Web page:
• They also have a history of sequel Concept Albums (the School Trilogy, the The Most Beautiful Moment in Life series, and the LOVE YOURSELF Series). When put all together, their discography can be read as a larger Coming of Age Story.
    • "Boy With Luv" is this to "Boy In Luv" - the stark difference in both sound and representation of love and gender roles is meant as a demonstration of the evolution and maturity of BTS as a group and as people.
  • Jimmie Rodgers: Blue Yodel No. 1 (T for Texas) was followed up by 12 other Blue Yodel records.
  • HIM: "Don't Close Your Heart" to "Join Me in Death"; the former is sung by someone trying to save whoever sang the latter.
  • Futurecop!s 2017 concept album Return to Alvograth is the sequel to their 2009 debut EP The Unicorn and the Lost City of Alvograth.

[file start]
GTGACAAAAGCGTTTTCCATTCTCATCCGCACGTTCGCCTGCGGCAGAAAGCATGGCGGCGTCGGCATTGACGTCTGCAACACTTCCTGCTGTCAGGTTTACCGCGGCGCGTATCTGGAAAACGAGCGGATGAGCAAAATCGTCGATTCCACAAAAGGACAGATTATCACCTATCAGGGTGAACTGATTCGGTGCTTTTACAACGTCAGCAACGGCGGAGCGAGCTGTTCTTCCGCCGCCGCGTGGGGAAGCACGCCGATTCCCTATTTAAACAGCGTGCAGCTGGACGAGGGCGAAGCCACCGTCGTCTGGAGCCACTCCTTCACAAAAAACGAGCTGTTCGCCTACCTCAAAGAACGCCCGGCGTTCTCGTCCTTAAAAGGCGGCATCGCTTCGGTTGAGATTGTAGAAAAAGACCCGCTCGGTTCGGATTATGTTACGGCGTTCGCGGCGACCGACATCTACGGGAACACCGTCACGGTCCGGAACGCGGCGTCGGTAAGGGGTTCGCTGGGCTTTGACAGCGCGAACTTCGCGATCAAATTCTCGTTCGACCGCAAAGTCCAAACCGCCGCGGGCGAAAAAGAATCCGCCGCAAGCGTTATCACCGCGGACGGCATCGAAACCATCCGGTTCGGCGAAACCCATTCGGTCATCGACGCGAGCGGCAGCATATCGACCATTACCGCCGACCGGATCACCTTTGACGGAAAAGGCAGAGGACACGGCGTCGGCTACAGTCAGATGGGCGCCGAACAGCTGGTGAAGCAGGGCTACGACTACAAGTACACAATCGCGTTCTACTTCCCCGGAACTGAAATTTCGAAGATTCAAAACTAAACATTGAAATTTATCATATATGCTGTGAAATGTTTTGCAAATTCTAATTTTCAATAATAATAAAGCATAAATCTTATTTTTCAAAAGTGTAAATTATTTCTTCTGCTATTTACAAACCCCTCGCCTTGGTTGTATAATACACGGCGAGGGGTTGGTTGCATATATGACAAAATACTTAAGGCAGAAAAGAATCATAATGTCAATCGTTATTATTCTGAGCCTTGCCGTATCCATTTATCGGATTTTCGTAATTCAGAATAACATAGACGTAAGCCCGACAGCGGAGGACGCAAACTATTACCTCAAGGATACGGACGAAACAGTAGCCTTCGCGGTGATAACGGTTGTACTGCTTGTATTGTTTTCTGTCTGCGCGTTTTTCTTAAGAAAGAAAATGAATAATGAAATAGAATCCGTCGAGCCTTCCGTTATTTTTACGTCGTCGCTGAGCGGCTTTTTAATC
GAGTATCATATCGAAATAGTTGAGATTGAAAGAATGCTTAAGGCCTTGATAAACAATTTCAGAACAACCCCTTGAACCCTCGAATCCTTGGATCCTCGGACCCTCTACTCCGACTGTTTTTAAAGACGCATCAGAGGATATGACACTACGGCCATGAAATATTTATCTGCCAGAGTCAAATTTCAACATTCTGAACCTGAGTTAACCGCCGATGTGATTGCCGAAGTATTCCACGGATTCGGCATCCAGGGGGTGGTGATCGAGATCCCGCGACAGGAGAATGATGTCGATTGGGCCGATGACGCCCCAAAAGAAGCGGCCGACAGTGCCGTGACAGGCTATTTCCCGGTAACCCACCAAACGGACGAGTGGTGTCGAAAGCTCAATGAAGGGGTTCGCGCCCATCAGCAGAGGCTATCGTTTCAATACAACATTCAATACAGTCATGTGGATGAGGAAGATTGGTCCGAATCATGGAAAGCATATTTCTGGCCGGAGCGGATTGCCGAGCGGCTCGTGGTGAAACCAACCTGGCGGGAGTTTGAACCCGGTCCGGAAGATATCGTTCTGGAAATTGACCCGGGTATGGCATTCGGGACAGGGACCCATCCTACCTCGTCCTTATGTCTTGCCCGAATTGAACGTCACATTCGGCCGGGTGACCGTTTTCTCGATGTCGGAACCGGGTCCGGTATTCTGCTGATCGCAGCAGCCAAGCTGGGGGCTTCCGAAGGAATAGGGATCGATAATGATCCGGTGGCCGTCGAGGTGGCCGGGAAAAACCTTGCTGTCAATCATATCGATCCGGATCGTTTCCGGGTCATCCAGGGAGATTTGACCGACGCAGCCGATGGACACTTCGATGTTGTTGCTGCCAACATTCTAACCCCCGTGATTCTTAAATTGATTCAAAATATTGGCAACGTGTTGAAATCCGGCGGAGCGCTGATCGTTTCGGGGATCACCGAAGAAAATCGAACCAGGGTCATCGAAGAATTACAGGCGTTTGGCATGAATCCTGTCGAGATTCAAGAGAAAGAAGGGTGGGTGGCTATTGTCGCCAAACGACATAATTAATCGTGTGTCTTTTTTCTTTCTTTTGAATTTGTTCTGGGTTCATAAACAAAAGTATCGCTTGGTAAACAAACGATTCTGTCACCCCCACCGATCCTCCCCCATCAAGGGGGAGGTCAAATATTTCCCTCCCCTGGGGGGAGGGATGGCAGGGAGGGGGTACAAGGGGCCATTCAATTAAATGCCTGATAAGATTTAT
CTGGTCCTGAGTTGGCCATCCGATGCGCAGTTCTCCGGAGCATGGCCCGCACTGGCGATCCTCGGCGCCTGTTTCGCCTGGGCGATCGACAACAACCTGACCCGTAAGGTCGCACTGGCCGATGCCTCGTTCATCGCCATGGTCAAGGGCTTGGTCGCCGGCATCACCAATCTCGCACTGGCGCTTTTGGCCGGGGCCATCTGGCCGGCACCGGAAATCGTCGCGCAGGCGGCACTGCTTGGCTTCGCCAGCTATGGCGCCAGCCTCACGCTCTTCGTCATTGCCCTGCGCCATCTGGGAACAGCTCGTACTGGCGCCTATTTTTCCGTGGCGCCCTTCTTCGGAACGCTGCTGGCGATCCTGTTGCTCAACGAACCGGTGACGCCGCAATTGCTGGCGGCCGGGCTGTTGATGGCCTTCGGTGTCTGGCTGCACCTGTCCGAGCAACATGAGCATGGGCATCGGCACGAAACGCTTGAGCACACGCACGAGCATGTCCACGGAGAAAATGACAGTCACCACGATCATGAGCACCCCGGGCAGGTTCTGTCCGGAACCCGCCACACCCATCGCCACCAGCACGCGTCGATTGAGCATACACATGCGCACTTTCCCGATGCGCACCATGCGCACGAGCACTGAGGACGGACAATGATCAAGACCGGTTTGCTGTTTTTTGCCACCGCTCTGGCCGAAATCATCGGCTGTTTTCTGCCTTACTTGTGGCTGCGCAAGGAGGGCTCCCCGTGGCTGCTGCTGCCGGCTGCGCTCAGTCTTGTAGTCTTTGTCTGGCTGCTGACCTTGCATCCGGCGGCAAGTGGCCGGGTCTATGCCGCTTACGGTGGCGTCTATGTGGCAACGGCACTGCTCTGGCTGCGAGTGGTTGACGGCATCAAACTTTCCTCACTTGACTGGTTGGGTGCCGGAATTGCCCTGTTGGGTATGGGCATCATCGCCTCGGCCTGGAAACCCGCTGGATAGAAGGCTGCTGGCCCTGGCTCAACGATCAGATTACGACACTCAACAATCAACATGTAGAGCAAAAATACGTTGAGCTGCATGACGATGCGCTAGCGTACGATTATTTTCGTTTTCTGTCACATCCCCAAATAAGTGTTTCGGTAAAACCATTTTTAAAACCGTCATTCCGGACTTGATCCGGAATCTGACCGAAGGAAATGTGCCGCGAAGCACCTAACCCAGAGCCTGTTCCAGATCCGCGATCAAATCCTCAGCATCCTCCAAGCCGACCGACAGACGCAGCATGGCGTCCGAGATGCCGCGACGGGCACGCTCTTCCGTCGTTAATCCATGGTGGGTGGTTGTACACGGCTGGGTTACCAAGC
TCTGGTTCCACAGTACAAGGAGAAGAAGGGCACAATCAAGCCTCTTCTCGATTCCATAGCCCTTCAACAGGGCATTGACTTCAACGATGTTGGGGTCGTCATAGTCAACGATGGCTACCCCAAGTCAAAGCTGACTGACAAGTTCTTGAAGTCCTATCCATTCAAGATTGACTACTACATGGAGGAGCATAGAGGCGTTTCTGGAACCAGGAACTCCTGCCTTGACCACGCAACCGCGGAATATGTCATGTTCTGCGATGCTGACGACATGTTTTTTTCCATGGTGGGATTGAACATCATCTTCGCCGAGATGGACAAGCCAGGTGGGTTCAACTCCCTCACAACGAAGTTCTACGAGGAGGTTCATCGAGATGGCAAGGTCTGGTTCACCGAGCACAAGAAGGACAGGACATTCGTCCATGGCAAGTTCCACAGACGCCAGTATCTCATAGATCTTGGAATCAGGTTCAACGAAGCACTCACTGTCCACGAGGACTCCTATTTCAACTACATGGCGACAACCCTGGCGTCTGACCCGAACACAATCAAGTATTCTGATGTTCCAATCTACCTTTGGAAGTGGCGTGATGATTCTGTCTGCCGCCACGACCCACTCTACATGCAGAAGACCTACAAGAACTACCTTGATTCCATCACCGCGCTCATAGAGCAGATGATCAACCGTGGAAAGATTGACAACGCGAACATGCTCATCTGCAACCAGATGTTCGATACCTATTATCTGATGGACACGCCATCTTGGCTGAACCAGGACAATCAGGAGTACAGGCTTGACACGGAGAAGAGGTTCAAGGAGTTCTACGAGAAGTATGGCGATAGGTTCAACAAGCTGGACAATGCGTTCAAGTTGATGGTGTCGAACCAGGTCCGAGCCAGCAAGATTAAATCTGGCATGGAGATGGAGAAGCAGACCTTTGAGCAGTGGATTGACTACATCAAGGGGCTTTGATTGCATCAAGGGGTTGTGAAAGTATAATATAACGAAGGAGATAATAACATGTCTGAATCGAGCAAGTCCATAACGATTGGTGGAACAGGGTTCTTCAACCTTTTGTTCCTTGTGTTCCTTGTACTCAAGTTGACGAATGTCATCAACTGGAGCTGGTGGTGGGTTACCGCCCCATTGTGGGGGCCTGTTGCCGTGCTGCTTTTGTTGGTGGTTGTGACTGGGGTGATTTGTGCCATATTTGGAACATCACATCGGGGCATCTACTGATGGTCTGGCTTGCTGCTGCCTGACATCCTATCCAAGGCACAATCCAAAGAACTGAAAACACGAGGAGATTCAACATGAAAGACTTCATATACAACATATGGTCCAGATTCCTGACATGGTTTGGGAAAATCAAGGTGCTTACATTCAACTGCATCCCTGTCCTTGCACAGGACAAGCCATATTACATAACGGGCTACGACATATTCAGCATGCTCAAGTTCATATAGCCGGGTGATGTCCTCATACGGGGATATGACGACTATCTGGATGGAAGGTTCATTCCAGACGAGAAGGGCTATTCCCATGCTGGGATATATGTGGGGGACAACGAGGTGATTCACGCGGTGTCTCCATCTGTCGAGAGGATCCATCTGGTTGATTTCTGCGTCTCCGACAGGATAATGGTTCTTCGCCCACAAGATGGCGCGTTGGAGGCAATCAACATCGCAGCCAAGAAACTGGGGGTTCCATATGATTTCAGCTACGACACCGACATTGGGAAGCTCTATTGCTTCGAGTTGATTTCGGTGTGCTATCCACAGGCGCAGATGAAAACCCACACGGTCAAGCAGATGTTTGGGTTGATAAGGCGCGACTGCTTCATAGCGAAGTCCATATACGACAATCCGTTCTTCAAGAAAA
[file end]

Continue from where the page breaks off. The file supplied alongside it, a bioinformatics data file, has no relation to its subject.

• Juno Reactor followed up "Pistolero", the opener to their 2001 album Shango, with "Return of the Pistolero" on The Mutant Theatre in 2018.
  • Rebecca Black followed up her infamous "Friday" with "Saturday".
  • According to Word of God (songwriter Dennis Linde), the eponymous "Earl" in The Chicks' "Goodbye Earl" is the same Earl featured in Sammy Kershaw's 1993 hit "Queen of My Double Wide Trailer".
  • Roxi Drive's "Lost In the Game", on Electric Heart, appears to be a narrative sequel to "Behind the Mask" from her first album, Strangers of the Night.
  • Charli XCX has tackled this a few times:
    • From her album Charli, the song "1999" is a straightforward and nostalgic pop tune dedicated to The '90s, while "2099" is a far more chaotic, avant-garde interpretation of what she believes will be pop music's distant future.